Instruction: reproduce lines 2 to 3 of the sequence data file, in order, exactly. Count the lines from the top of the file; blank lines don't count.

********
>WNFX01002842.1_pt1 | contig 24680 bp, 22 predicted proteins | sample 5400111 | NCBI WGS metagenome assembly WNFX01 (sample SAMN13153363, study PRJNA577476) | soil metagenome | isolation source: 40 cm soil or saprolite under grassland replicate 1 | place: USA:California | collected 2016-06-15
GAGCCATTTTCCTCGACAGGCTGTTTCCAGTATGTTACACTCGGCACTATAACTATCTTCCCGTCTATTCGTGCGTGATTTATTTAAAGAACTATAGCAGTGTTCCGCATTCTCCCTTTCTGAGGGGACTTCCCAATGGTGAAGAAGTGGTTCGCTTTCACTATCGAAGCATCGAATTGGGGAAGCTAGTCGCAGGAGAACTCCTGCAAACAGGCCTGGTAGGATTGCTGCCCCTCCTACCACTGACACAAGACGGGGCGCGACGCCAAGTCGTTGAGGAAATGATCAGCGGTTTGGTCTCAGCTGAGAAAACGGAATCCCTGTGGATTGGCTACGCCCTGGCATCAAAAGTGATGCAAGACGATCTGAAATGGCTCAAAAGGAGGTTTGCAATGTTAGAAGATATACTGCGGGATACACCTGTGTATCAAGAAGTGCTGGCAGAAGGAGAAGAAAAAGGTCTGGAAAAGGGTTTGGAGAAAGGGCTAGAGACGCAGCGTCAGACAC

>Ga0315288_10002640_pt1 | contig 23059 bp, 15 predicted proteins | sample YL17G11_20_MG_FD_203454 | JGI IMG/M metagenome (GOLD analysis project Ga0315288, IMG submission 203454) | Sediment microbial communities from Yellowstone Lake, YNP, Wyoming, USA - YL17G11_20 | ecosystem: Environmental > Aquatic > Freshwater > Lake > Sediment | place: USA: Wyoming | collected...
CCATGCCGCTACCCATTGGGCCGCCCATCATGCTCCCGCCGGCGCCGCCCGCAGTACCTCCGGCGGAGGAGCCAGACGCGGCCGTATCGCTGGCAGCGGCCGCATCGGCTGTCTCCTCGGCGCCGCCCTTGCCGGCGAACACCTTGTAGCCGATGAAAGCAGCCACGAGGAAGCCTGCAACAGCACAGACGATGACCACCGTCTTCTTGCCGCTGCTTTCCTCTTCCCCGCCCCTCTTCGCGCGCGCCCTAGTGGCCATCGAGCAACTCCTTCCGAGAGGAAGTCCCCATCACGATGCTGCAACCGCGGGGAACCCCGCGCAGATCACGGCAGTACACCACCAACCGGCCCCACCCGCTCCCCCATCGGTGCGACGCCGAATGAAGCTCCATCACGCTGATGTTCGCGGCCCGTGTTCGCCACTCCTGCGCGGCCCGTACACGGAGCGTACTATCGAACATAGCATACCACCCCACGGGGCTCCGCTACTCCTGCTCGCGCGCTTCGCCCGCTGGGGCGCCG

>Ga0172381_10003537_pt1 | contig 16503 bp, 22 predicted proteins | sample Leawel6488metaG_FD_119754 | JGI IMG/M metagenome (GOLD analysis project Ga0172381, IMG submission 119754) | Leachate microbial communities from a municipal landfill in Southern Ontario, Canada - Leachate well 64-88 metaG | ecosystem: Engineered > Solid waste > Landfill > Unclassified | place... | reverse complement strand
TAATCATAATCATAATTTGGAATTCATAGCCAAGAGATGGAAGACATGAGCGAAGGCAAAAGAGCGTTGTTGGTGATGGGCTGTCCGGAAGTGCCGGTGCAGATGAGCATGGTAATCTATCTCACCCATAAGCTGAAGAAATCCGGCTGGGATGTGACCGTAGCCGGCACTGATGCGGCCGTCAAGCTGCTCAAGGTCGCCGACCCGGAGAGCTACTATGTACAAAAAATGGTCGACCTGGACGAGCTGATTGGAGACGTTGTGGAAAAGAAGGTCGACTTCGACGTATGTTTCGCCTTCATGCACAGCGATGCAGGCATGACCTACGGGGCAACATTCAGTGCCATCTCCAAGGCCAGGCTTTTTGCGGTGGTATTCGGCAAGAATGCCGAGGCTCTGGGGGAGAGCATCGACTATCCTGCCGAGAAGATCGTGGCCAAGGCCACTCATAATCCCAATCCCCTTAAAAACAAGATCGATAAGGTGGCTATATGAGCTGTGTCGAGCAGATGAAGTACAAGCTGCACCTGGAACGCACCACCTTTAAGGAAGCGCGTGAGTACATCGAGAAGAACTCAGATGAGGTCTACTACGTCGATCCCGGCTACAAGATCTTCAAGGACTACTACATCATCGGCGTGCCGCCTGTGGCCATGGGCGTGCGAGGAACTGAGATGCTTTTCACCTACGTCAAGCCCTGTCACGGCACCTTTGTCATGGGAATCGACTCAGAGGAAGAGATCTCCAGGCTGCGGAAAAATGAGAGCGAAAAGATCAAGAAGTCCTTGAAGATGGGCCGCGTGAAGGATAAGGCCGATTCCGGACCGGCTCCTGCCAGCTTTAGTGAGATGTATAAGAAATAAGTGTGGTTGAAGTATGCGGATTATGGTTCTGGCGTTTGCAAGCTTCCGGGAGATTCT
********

GAGCCATTTTCCTCGACAGGCTGTTTCCAGTATGTTACACTCGGCACTATAACTATCTTCCCGTCTATTCGTGCGTGATTTATTTAAAGAACTATAGCAGTGTTCCGCATTCTCCCTTTCTGAGGGGACTTCCCAATGGTGAAGAAGTGGTTCGCTTTCACTATCGAAGCATCGAATTGGGGAAGCTAGTCGCAGGAGAACTCCTGCAAACAGGCCTGGTAGGATTGCTGCCCCTCCTACCACTGACACAAGACGGGGCGCGACGCCAAGTCGTTGAGGAAATGATCAGCGGTTTGGTCTCAGCTGAGAAAACGGAATCCCTGTGGATTGGCTACGCCCTGGCATCAAAAGTGATGCAAGACGATCTGAAATGGCTCAAAAGGAGGTTTGCAATGTTAGAAGATATACTGCGGGATACACCTGTGTATCAAGAAGTGCTGGCAGAAGGAGAAGAAAAAGGTCTGGAAAAGGGTTTGGAGAAAGGGCTAGAGACGCAGCGTCAGACAC

>Ga0315288_10002640_pt1 | contig 23059 bp, 15 predicted proteins | sample YL17G11_20_MG_FD_203454 | JGI IMG/M metagenome (GOLD analysis project Ga0315288, IMG submission 203454) | Sediment microbial communities from Yellowstone Lake, YNP, Wyoming, USA - YL17G11_20 | ecosystem: Environmental > Aquatic > Freshwater > Lake > Sediment | place: USA: Wyoming | collected...